FIG. 2 is a block diagram of an M stage envelope tracking circuit supplying voltage to an N transistor high efficiency power amplifier circuit with wide dynamic backoff range in accordance with a preferred embodiment of the invention. Although there is no limitation on the number M of envelope tracking stages, it is anticipated that M will equal between two and six, although a greater number may be employed. In FIG. 2, radio frequency signal 205 is incident on coupler 210. Radio frequency signal 205 may include one or more communication signals intended for a corresponding number of subscribers in a manner which is comparable to radio frequency signal 5 of FIG. 1.

Preferably, coupler 210 presents a matched load to radio frequency signal 205, similar to coupler 10 of FIG. 1. Desirably, couple 210 minimizes the energy reflected back to the source of radio frequency signal 205. Thus, coupler 210 can include lumped or distributed circuit elements which provide appropriate matching. Additionally, coupler 210 conveys radio frequency signal sample 215 to video detector 220. Thus, radio frequency signal sample 215 is a reduced-power version of radio frequency signal 20 which includes only a small portion of the energy present in radio frequency signal 205.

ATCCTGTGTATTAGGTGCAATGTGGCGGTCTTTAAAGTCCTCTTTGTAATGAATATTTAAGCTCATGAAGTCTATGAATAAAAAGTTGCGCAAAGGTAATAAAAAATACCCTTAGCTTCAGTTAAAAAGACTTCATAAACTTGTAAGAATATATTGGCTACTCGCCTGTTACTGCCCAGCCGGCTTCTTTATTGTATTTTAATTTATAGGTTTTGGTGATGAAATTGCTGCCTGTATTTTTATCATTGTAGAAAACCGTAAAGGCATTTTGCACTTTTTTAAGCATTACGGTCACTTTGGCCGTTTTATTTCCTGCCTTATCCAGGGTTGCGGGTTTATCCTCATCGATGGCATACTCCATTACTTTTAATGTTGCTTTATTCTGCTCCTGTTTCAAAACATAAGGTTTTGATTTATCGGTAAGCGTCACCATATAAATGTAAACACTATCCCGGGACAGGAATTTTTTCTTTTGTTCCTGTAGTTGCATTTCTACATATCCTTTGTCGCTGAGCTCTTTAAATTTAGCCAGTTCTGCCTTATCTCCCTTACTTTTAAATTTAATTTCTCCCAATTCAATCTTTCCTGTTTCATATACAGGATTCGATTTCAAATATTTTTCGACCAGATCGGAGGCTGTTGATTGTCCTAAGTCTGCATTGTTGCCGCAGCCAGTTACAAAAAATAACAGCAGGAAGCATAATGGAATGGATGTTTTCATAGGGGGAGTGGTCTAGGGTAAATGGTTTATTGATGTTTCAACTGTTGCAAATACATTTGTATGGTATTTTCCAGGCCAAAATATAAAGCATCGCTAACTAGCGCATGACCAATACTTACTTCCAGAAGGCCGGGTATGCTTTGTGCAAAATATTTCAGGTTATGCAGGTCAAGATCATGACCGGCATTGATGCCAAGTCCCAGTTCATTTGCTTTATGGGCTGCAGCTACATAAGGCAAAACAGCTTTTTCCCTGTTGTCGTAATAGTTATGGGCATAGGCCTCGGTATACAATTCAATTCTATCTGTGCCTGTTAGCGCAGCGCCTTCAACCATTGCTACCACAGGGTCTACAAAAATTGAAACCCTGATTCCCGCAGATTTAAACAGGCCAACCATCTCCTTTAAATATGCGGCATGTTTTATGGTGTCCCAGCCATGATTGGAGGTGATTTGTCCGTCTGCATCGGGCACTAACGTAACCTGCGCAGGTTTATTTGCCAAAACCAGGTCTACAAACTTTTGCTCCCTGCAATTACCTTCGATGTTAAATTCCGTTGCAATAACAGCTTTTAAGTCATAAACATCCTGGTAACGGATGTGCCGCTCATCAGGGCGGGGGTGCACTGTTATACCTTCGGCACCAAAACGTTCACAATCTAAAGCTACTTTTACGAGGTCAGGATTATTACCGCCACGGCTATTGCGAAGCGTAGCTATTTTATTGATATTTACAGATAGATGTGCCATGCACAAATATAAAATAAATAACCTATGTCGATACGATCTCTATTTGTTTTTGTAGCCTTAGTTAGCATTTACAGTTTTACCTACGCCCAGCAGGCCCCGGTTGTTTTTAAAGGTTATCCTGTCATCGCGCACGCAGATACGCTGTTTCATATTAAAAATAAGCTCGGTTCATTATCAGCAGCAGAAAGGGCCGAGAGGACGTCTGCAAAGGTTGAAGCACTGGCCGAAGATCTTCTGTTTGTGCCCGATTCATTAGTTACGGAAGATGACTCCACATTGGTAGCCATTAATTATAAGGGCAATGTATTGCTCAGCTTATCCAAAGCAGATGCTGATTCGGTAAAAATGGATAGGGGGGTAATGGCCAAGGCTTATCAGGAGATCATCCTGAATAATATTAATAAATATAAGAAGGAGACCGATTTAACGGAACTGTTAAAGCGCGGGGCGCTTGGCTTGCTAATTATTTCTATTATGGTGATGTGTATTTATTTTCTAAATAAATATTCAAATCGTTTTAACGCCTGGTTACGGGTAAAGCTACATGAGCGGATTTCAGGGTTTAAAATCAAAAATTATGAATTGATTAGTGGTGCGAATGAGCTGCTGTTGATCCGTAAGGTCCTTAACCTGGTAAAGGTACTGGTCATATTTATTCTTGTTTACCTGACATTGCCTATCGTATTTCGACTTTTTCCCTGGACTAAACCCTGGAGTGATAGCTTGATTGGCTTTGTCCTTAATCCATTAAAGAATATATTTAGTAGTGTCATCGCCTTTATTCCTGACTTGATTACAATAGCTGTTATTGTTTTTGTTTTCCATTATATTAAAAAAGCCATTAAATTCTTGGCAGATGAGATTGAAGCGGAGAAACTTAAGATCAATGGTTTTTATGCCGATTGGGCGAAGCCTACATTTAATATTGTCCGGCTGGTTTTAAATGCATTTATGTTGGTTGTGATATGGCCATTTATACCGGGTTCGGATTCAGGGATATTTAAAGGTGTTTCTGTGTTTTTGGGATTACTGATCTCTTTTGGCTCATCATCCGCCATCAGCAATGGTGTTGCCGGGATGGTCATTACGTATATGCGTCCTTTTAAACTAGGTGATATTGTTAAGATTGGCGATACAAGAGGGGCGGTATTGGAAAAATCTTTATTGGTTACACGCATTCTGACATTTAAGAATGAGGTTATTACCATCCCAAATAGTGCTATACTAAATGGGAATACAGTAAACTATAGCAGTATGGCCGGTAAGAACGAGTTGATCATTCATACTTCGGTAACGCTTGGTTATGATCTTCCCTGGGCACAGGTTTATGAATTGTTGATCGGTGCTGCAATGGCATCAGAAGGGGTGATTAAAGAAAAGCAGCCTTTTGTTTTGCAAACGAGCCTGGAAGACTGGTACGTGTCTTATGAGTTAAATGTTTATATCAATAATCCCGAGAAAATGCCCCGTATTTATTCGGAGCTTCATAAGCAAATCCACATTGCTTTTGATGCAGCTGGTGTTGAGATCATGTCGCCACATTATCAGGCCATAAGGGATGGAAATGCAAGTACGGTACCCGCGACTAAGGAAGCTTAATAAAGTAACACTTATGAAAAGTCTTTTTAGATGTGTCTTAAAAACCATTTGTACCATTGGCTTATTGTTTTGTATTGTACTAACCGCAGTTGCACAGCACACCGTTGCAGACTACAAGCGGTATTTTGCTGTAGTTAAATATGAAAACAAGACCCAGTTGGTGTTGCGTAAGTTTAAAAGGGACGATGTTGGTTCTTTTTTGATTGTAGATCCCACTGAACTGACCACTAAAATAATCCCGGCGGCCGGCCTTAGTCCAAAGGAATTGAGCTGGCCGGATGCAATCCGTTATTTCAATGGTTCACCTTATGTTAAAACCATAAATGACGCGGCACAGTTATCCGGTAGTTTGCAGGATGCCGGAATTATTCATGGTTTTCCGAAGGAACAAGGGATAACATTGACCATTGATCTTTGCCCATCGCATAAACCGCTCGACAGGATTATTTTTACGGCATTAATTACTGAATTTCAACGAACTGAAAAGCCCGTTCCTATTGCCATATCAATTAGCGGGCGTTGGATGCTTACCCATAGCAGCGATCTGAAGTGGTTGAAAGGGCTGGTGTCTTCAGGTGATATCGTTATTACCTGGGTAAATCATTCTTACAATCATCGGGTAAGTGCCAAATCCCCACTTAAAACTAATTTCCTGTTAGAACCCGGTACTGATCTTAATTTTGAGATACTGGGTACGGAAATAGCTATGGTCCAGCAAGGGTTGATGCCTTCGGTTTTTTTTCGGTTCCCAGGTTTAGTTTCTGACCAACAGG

Coupler 210 conveys the bulk of the energy included in radio frequency signal 205 to power splitter and matching unit 250. In a preferred embodiment, power splitter and matching unit 250 incorporates suitable lumped or distributed elements which match the signal from coupler 210 to the combination of the input impedances presented by the combination of N number of power amplifiers 390. Additionally, power splitter and matching unit 250 apportions the signal from coupler 210 in order to allow substantially equal coupling of radio frequency signal energy to each of power amplifiers 390.